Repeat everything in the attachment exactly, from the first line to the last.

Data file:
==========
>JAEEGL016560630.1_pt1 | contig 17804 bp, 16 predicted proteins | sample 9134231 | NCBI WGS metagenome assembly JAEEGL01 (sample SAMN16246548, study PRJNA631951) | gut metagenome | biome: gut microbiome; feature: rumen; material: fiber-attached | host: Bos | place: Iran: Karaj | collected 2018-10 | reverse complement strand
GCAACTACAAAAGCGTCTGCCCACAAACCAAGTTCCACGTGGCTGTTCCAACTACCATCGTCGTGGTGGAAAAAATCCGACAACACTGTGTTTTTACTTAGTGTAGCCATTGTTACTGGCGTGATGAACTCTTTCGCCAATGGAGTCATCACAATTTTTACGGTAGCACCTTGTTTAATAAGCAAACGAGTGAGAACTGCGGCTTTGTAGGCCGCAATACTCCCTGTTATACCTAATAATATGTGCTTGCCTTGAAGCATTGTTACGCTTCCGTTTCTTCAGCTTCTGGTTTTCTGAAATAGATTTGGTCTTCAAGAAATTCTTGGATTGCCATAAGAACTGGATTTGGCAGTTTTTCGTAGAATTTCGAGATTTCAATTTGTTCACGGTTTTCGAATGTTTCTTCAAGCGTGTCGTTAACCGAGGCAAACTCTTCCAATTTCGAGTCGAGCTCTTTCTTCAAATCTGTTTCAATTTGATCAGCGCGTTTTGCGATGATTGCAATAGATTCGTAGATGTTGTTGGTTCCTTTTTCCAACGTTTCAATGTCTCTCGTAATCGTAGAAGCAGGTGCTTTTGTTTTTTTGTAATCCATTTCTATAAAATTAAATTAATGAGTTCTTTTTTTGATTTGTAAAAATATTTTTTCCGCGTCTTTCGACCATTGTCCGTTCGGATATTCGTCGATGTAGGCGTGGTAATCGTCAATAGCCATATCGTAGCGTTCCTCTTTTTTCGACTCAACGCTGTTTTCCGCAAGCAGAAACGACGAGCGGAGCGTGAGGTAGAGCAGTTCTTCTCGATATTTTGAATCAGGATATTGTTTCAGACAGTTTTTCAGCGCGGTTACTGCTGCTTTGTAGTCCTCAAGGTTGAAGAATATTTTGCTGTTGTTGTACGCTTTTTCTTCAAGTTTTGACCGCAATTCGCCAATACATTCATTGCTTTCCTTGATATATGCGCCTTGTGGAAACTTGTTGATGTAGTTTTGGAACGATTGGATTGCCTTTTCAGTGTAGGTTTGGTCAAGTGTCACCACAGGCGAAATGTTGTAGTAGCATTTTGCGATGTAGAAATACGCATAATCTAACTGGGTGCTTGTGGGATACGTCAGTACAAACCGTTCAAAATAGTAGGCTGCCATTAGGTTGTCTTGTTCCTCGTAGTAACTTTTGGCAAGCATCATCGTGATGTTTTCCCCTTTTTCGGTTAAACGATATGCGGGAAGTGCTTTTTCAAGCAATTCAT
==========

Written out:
>JAEEGL016560630.1_pt1 | contig 17804 bp, 16 predicted proteins | sample 9134231 | NCBI WGS metagenome assembly JAEEGL01 (sample SAMN16246548, study PRJNA631951) | gut metagenome | biome: gut microbiome; feature: rumen; material: fiber-attached | host: Bos | place: Iran: Karaj | collected 2018-10 | reverse complement strand
GCAACTACAAAAGCGTCTGCCCACAAACCAAGTTCCACGTGGCTGTTCCAACTACCATCGTCGTGGTGGAAAAAATCCGACAACACTGTGTTTTTACTTAGTGTAGCCATTGTTACTGGCGTGATGAACTCTTTCGCCAATGGAGTCATCACAATTTTTACGGTAGCACCTTGTTTAATAAGCAAACGAGTGAGAACTGCGGCTTTGTAGGCCGCAATACTCCCTGTTATACCTAATAATATGTGCTTGCCTTGAAGCATTGTTACGCTTCCGTTTCTTCAGCTTCTGGTTTTCTGAAATAGATTTGGTCTTCAAGAAATTCTTGGATTGCCATAAGAACTGGATTTGGCAGTTTTTCGTAGAATTTCGAGATTTCAATTTGTTCACGGTTTTCGAATGTTTCTTCAAGCGTGTCGTTAACCGAGGCAAACTCTTCCAATTTCGAGTCGAGCTCTTTCTTCAAATCTGTTTCAATTTGATCAGCGCGTTTTGCGATGATTGCAATAGATTCGTAGATGTTGTTGGTTCCTTTTTCCAACGTTTCAATGTCTCTCGTAATCGTAGAAGCAGGTGCTTTTGTTTTTTTGTAATCCATTTCTATAAAATTAAATTAATGAGTTCTTTTTTTGATTTGTAAAAATATTTTTTCCGCGTCTTTCGACCATTGTCCGTTCGGATATTCGTCGATGTAGGCGTGGTAATCGTCAATAGCCATATCGTAGCGTTCCTCTTTTTTCGACTCAACGCTGTTTTCCGCAAGCAGAAACGACGAGCGGAGCGTGAGGTAGAGCAGTTCTTCTCGATATTTTGAATCAGGATATTGTTTCAGACAGTTTTTCAGCGCGGTTACTGCTGCTTTGTAGTCCTCAAGGTTGAAGAATATTTTGCTGTTGTTGTACGCTTTTTCTTCAAGTTTTGACCGCAATTCGCCAATACATTCATTGCTTTCCTTGATATATGCGCCTTGTGGAAACTTGTTGATGTAGTTTTGGAACGATTGGATTGCCTTTTCAGTGTAGGTTTGGTCAAGTGTCACCACAGGCGAAATGTTGTAGTAGCATTTTGCGATGTAGAAATACGCATAATCTAACTGGGTGCTTGTGGGATACGTCAGTACAAACCGTTCAAAATAGTAGGCTGCCATTAGGTTGTCTTGTTCCTCGTAGTAACTTTTGGCAAGCATCATCGTGATGTTTTCCCCTTTTTCGGTTAAACGATATGCGGGAAGTGCTTTTTCAAGCAATTCAT